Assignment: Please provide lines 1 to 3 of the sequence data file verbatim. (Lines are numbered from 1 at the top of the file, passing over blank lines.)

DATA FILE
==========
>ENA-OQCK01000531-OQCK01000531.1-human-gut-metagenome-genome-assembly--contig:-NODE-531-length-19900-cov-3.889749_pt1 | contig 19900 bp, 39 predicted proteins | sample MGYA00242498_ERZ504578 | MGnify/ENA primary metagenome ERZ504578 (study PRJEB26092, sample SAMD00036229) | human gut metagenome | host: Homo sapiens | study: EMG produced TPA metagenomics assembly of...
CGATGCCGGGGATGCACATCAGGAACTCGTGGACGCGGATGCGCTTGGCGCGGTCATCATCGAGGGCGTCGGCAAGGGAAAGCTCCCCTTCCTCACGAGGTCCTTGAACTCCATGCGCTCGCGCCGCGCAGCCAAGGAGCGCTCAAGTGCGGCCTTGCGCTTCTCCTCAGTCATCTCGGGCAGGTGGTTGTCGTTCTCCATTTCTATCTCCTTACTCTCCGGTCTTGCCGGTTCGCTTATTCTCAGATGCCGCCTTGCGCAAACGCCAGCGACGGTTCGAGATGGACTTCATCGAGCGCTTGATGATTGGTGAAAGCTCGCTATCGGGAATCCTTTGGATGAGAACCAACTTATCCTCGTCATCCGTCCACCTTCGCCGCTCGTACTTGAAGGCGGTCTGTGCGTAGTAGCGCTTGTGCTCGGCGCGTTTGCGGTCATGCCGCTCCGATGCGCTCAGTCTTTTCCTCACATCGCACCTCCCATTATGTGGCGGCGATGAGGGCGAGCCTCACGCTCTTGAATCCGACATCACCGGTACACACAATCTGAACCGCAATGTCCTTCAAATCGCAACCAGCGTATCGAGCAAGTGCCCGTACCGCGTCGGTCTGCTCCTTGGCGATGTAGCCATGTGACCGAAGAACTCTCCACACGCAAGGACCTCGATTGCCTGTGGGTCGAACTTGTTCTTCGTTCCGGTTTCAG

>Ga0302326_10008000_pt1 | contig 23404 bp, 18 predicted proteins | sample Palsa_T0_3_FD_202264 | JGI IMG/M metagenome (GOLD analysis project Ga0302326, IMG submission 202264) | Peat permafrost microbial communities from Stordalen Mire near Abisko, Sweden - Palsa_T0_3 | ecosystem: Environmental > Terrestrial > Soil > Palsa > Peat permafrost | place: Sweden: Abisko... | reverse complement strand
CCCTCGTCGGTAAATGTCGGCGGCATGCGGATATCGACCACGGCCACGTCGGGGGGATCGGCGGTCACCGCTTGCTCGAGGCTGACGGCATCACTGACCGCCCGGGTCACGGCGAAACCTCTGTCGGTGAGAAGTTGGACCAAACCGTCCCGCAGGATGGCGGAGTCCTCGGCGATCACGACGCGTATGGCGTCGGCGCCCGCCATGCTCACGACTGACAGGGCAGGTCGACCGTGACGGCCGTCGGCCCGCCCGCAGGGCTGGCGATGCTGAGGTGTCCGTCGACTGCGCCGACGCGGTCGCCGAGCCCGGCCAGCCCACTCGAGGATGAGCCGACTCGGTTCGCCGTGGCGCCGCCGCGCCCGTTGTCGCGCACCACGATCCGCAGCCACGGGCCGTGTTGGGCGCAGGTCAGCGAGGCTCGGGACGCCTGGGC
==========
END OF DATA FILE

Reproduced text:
>ENA-OQCK01000531-OQCK01000531.1-human-gut-metagenome-genome-assembly--contig:-NODE-531-length-19900-cov-3.889749_pt1 | contig 19900 bp, 39 predicted proteins | sample MGYA00242498_ERZ504578 | MGnify/ENA primary metagenome ERZ504578 (study PRJEB26092, sample SAMD00036229) | human gut metagenome | host: Homo sapiens | study: EMG produced TPA metagenomics assembly of...
CGATGCCGGGGATGCACATCAGGAACTCGTGGACGCGGATGCGCTTGGCGCGGTCATCATCGAGGGCGTCGGCAAGGGAAAGCTCCCCTTCCTCACGAGGTCCTTGAACTCCATGCGCTCGCGCCGCGCAGCCAAGGAGCGCTCAAGTGCGGCCTTGCGCTTCTCCTCAGTCATCTCGGGCAGGTGGTTGTCGTTCTCCATTTCTATCTCCTTACTCTCCGGTCTTGCCGGTTCGCTTATTCTCAGATGCCGCCTTGCGCAAACGCCAGCGACGGTTCGAGATGGACTTCATCGAGCGCTTGATGATTGGTGAAAGCTCGCTATCGGGAATCCTTTGGATGAGAACCAACTTATCCTCGTCATCCGTCCACCTTCGCCGCTCGTACTTGAAGGCGGTCTGTGCGTAGTAGCGCTTGTGCTCGGCGCGTTTGCGGTCATGCCGCTCCGATGCGCTCAGTCTTTTCCTCACATCGCACCTCCCATTATGTGGCGGCGATGAGGGCGAGCCTCACGCTCTTGAATCCGACATCACCGGTACACACAATCTGAACCGCAATGTCCTTCAAATCGCAACCAGCGTATCGAGCAAGTGCCCGTACCGCGTCGGTCTGCTCCTTGGCGATGTAGCCATGTGACCGAAGAACTCTCCACACGCAAGGACCTCGATTGCCTGTGGGTCGAACTTGTTCTTCGTTCCGGTTTCAG

>Ga0302326_10008000_pt1 | contig 23404 bp, 18 predicted proteins | sample Palsa_T0_3_FD_202264 | JGI IMG/M metagenome (GOLD analysis project Ga0302326, IMG submission 202264) | Peat permafrost microbial communities from Stordalen Mire near Abisko, Sweden - Palsa_T0_3 | ecosystem: Environmental > Terrestrial > Soil > Palsa > Peat permafrost | place: Sweden: Abisko... | reverse complement strand